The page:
We're far more interested in what's inside our beer glassware than its design, but that hasn't stopped us from filling up our cabinets with all manner of serving vessels for our favorite libations. In many cases, glassware has developed in tandem with beer styles and drinking particular beers gains an added dimension when you drink the right beer out of the right glass. Though some glass designs have developed only to achieve a certain visual aesthetic there's usually more to the story. Most glassware features specific traits that highlight the unique characteristics of the beer style they were meant to hold.
The Shaker Glass
Walk into just about any bar in the United States and ask for a draught beer and they'll hand you a pint in this thick walled glass. Nearly every brewery in the country slaps their logo on these glasses and it's a shame because the shaker glass is the absolute worst option for drinking beer with the possible exception of having it served directly into your cupped hands. The straight sided glass is designed to easily seal against a companion metal shaker glass enabling the bartender to shake up cocktail. Used in this manner the shaker glass provides for a bit of theatricality. When a shaker holds beer it's pretty much charmless and the straight walls do no favors to the beer's aroma.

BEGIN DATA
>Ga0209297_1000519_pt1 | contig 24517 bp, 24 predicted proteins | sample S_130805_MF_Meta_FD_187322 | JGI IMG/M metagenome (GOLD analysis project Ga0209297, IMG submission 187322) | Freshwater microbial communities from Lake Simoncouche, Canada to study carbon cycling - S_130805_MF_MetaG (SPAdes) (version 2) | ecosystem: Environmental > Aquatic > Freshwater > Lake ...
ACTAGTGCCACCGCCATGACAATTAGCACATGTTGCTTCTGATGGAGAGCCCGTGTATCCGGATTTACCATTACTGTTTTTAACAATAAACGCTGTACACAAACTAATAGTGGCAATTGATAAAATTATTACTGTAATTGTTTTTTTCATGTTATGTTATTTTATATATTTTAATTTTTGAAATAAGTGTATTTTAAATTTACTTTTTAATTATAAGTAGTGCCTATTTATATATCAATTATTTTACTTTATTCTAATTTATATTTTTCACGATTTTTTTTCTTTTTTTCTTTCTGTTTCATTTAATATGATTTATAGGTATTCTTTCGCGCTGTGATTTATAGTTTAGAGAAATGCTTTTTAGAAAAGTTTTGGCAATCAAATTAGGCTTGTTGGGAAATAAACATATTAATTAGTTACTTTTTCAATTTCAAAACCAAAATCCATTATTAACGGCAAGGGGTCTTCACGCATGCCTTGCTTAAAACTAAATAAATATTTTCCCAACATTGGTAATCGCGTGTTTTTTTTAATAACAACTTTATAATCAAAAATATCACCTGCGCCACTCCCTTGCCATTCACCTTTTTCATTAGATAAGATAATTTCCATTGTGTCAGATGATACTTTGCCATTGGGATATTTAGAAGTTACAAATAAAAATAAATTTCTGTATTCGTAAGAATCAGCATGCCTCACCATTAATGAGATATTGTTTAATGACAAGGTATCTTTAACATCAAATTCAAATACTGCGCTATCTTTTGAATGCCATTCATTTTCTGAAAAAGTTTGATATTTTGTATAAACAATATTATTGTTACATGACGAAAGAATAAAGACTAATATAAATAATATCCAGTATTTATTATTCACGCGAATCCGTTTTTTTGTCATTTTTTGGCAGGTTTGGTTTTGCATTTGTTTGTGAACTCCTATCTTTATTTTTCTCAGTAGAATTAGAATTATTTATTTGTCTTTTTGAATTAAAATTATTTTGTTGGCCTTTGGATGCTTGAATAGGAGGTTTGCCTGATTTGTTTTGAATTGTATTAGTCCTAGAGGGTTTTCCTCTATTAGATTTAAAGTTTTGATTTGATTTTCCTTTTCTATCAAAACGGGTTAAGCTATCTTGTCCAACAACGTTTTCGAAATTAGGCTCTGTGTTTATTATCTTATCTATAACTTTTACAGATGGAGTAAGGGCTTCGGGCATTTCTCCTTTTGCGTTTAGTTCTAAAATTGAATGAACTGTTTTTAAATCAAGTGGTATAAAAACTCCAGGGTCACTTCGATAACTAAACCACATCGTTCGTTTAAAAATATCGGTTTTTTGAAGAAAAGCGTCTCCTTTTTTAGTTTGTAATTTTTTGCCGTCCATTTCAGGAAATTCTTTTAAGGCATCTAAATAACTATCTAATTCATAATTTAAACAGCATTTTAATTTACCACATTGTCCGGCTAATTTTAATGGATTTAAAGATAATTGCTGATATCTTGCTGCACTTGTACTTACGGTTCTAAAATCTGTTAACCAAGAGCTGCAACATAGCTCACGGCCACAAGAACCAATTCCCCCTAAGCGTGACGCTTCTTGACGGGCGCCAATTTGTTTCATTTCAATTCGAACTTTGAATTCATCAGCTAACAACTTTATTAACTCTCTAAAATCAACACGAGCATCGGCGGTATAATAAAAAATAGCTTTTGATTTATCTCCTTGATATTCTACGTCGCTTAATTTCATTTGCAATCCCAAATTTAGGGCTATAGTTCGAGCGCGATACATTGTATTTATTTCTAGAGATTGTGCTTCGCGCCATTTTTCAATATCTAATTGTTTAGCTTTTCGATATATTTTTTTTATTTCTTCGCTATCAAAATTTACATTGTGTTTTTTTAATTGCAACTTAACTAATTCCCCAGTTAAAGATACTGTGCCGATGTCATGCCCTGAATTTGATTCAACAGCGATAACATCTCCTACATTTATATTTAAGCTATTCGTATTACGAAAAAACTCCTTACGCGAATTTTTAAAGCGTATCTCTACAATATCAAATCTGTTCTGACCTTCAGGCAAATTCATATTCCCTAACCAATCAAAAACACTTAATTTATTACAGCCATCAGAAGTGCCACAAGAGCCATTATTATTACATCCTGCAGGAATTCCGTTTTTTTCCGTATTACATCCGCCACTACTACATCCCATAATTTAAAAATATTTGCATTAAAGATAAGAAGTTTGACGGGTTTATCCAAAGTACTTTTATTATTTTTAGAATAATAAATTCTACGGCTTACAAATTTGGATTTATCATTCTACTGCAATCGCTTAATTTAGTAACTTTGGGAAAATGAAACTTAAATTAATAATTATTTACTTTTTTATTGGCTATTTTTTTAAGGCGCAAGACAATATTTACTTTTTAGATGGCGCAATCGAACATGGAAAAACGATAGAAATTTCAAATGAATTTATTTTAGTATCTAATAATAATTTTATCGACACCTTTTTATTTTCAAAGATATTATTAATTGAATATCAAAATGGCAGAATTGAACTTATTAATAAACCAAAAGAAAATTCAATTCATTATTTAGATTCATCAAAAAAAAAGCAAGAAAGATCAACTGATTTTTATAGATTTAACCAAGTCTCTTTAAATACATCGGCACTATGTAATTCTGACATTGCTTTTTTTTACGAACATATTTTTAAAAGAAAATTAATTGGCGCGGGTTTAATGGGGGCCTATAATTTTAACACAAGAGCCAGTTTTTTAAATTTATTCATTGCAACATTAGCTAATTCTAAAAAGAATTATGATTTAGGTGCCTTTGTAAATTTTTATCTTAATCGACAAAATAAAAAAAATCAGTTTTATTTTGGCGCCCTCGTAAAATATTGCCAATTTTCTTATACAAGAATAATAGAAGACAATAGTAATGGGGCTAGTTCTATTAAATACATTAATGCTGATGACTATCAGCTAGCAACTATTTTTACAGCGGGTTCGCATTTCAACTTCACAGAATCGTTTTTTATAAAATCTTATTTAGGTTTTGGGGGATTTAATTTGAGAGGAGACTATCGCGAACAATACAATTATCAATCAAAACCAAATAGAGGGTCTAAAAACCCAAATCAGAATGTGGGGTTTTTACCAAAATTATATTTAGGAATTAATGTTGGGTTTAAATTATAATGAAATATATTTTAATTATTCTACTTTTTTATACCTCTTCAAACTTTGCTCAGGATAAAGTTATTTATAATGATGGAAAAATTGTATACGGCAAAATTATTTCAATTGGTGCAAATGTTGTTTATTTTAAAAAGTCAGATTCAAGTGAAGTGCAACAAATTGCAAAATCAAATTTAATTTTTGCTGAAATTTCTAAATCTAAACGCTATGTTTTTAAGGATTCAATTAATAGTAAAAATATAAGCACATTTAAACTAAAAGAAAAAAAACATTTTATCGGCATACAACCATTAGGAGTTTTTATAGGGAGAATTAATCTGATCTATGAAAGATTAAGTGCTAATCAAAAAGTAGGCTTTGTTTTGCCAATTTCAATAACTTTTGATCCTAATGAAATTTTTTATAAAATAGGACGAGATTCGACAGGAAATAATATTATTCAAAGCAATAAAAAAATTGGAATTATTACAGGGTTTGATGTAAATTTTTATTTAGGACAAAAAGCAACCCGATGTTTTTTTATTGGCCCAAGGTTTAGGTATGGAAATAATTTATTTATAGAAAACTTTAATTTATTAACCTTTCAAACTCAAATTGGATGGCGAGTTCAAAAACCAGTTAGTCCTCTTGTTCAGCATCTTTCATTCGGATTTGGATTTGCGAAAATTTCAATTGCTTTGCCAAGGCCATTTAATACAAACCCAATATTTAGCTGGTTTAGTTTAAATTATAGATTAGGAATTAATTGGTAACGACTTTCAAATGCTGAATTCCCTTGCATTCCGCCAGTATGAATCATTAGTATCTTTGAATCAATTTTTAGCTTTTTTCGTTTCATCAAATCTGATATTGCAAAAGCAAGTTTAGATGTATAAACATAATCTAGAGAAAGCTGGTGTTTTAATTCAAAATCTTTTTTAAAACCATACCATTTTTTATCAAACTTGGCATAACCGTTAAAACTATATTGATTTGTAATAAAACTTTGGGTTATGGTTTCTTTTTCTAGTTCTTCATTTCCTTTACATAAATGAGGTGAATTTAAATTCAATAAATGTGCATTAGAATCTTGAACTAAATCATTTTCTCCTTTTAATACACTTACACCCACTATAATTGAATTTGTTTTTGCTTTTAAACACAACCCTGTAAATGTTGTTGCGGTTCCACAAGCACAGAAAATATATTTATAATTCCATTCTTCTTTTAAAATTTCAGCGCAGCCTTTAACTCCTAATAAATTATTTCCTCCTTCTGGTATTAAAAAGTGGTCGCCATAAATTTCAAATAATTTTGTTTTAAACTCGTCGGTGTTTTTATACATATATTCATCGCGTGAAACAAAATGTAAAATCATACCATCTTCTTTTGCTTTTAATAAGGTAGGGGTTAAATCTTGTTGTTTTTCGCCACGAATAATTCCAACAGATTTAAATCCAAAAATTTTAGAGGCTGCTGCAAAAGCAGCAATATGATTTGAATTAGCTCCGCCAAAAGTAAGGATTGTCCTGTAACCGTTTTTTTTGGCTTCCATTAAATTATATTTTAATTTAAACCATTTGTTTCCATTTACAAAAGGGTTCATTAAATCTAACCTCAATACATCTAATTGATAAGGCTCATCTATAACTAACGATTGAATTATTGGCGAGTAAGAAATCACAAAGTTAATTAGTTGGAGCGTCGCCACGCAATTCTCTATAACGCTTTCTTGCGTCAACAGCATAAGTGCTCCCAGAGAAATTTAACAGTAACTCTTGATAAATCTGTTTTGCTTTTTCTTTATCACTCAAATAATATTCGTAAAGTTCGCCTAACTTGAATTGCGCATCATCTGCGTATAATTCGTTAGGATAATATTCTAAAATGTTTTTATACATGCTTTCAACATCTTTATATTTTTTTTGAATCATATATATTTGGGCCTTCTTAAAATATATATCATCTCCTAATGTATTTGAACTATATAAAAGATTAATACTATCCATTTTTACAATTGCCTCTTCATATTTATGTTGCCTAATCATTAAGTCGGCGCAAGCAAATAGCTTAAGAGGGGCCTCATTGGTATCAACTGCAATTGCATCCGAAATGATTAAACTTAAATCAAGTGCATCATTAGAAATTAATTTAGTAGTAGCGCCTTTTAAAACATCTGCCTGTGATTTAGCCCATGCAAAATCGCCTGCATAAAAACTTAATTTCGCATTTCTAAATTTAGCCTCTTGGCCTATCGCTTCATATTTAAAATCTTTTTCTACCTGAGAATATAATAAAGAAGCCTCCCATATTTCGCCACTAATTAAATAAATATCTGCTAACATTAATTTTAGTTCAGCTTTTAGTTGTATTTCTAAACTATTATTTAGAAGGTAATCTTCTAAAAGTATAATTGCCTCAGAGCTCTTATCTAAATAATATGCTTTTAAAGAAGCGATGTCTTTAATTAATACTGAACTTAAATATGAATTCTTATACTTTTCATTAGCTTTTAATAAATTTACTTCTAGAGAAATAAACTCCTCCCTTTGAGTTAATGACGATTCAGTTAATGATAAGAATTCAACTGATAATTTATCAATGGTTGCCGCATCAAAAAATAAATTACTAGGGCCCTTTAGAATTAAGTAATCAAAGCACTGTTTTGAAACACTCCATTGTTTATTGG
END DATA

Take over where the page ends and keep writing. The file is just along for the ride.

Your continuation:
Why is it so popular? It protects the bottom line of pub owners - these glasses aren't completely indestructable, but they're close and they're stackable to allow for easy service.
What it's best for: Mixing drinks. Lagers and most English and American ales won't suffer too much in a shaker glass, but we draw the line at beers like barleywines and strong Belgian ales which have complex aromas and higher strength. If you find yourself in a similar situation ask for a tulip glass and if you get a blank stare ask for a wine glass.
Credit: Jack Andersen / Getty Images